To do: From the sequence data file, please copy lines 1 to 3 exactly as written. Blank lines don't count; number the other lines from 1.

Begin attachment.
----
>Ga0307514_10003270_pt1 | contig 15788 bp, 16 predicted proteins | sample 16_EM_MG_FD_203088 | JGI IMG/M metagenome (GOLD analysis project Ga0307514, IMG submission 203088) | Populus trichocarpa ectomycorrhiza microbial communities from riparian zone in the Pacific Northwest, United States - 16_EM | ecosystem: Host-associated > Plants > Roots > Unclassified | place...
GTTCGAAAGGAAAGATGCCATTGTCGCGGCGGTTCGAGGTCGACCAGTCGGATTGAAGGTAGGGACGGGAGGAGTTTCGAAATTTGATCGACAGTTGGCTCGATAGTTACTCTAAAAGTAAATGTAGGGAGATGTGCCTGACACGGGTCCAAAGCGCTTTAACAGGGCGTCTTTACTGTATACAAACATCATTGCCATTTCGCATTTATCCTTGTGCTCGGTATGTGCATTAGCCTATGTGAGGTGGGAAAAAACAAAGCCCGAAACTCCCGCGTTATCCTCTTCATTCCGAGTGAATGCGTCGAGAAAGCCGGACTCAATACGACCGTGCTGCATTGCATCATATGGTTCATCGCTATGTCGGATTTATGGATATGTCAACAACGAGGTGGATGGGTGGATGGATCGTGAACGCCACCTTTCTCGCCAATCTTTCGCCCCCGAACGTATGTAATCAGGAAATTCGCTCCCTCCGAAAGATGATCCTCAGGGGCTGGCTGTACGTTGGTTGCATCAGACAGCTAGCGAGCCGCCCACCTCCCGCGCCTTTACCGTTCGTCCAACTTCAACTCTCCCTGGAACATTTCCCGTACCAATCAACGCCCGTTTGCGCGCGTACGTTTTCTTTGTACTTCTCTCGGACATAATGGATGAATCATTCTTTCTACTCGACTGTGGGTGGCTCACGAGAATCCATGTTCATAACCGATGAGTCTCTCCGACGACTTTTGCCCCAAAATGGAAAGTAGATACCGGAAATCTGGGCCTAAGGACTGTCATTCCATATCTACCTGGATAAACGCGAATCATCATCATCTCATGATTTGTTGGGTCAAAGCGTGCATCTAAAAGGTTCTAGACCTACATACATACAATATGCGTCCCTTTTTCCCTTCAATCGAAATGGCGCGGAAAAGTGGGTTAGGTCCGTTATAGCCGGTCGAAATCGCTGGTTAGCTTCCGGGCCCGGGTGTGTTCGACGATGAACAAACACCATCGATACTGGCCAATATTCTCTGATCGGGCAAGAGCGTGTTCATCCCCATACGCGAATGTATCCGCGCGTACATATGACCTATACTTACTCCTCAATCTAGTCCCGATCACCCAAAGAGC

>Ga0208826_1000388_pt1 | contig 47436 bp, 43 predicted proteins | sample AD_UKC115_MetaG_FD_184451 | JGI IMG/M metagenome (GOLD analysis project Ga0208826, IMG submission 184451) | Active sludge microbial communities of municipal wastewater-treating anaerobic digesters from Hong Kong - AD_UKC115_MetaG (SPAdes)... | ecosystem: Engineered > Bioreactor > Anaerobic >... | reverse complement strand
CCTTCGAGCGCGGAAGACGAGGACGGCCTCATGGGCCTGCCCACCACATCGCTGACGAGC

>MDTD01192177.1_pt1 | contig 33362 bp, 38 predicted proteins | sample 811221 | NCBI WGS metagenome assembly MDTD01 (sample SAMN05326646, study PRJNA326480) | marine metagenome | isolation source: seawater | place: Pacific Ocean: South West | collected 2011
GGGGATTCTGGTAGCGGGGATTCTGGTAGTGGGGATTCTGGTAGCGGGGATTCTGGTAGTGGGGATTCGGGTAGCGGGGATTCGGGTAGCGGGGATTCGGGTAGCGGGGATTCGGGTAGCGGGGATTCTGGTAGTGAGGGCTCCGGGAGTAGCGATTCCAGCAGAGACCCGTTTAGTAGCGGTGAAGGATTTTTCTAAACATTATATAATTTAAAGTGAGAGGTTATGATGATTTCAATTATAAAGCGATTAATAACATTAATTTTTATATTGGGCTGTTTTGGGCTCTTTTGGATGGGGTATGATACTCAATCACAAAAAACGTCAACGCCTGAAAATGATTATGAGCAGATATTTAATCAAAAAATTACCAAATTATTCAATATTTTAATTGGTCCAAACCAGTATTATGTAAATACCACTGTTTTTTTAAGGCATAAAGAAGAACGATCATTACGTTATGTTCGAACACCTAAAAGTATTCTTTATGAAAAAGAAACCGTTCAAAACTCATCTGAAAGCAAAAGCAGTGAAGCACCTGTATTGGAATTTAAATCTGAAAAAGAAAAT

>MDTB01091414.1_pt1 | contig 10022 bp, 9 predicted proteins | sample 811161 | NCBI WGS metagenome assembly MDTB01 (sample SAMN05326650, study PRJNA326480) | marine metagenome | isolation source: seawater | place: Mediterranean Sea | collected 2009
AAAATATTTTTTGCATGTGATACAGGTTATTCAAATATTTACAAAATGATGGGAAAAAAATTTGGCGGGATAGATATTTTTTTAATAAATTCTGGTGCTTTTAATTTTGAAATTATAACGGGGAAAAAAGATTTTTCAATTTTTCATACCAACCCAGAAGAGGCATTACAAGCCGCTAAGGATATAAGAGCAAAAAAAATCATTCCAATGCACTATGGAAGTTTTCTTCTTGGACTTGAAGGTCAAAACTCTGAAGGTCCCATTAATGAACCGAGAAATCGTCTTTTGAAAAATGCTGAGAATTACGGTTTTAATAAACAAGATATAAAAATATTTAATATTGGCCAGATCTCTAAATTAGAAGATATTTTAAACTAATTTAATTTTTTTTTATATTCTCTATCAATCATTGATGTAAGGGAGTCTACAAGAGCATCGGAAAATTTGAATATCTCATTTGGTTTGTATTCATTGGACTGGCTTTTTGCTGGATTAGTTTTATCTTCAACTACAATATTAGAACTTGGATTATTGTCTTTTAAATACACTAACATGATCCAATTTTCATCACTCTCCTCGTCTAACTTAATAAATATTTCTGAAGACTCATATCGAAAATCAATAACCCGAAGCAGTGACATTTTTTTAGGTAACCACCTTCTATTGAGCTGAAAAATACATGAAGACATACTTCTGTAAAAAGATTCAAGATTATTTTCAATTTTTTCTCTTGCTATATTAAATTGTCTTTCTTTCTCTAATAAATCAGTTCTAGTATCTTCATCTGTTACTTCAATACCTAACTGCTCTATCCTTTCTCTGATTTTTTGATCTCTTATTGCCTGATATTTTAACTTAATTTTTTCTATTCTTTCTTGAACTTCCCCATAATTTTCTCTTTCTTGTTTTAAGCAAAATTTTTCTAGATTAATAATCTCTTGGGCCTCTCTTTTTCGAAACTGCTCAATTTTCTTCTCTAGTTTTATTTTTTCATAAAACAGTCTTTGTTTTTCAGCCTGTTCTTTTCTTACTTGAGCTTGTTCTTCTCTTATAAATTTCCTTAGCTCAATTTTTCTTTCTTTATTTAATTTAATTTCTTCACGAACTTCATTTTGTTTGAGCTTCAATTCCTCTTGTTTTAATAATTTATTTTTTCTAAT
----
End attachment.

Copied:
>Ga0307514_10003270_pt1 | contig 15788 bp, 16 predicted proteins | sample 16_EM_MG_FD_203088 | JGI IMG/M metagenome (GOLD analysis project Ga0307514, IMG submission 203088) | Populus trichocarpa ectomycorrhiza microbial communities from riparian zone in the Pacific Northwest, United States - 16_EM | ecosystem: Host-associated > Plants > Roots > Unclassified | place...
GTTCGAAAGGAAAGATGCCATTGTCGCGGCGGTTCGAGGTCGACCAGTCGGATTGAAGGTAGGGACGGGAGGAGTTTCGAAATTTGATCGACAGTTGGCTCGATAGTTACTCTAAAAGTAAATGTAGGGAGATGTGCCTGACACGGGTCCAAAGCGCTTTAACAGGGCGTCTTTACTGTATACAAACATCATTGCCATTTCGCATTTATCCTTGTGCTCGGTATGTGCATTAGCCTATGTGAGGTGGGAAAAAACAAAGCCCGAAACTCCCGCGTTATCCTCTTCATTCCGAGTGAATGCGTCGAGAAAGCCGGACTCAATACGACCGTGCTGCATTGCATCATATGGTTCATCGCTATGTCGGATTTATGGATATGTCAACAACGAGGTGGATGGGTGGATGGATCGTGAACGCCACCTTTCTCGCCAATCTTTCGCCCCCGAACGTATGTAATCAGGAAATTCGCTCCCTCCGAAAGATGATCCTCAGGGGCTGGCTGTACGTTGGTTGCATCAGACAGCTAGCGAGCCGCCCACCTCCCGCGCCTTTACCGTTCGTCCAACTTCAACTCTCCCTGGAACATTTCCCGTACCAATCAACGCCCGTTTGCGCGCGTACGTTTTCTTTGTACTTCTCTCGGACATAATGGATGAATCATTCTTTCTACTCGACTGTGGGTGGCTCACGAGAATCCATGTTCATAACCGATGAGTCTCTCCGACGACTTTTGCCCCAAAATGGAAAGTAGATACCGGAAATCTGGGCCTAAGGACTGTCATTCCATATCTACCTGGATAAACGCGAATCATCATCATCTCATGATTTGTTGGGTCAAAGCGTGCATCTAAAAGGTTCTAGACCTACATACATACAATATGCGTCCCTTTTTCCCTTCAATCGAAATGGCGCGGAAAAGTGGGTTAGGTCCGTTATAGCCGGTCGAAATCGCTGGTTAGCTTCCGGGCCCGGGTGTGTTCGACGATGAACAAACACCATCGATACTGGCCAATATTCTCTGATCGGGCAAGAGCGTGTTCATCCCCATACGCGAATGTATCCGCGCGTACATATGACCTATACTTACTCCTCAATCTAGTCCCGATCACCCAAAGAGC

>Ga0208826_1000388_pt1 | contig 47436 bp, 43 predicted proteins | sample AD_UKC115_MetaG_FD_184451 | JGI IMG/M metagenome (GOLD analysis project Ga0208826, IMG submission 184451) | Active sludge microbial communities of municipal wastewater-treating anaerobic digesters from Hong Kong - AD_UKC115_MetaG (SPAdes)... | ecosystem: Engineered > Bioreactor > Anaerobic >... | reverse complement strand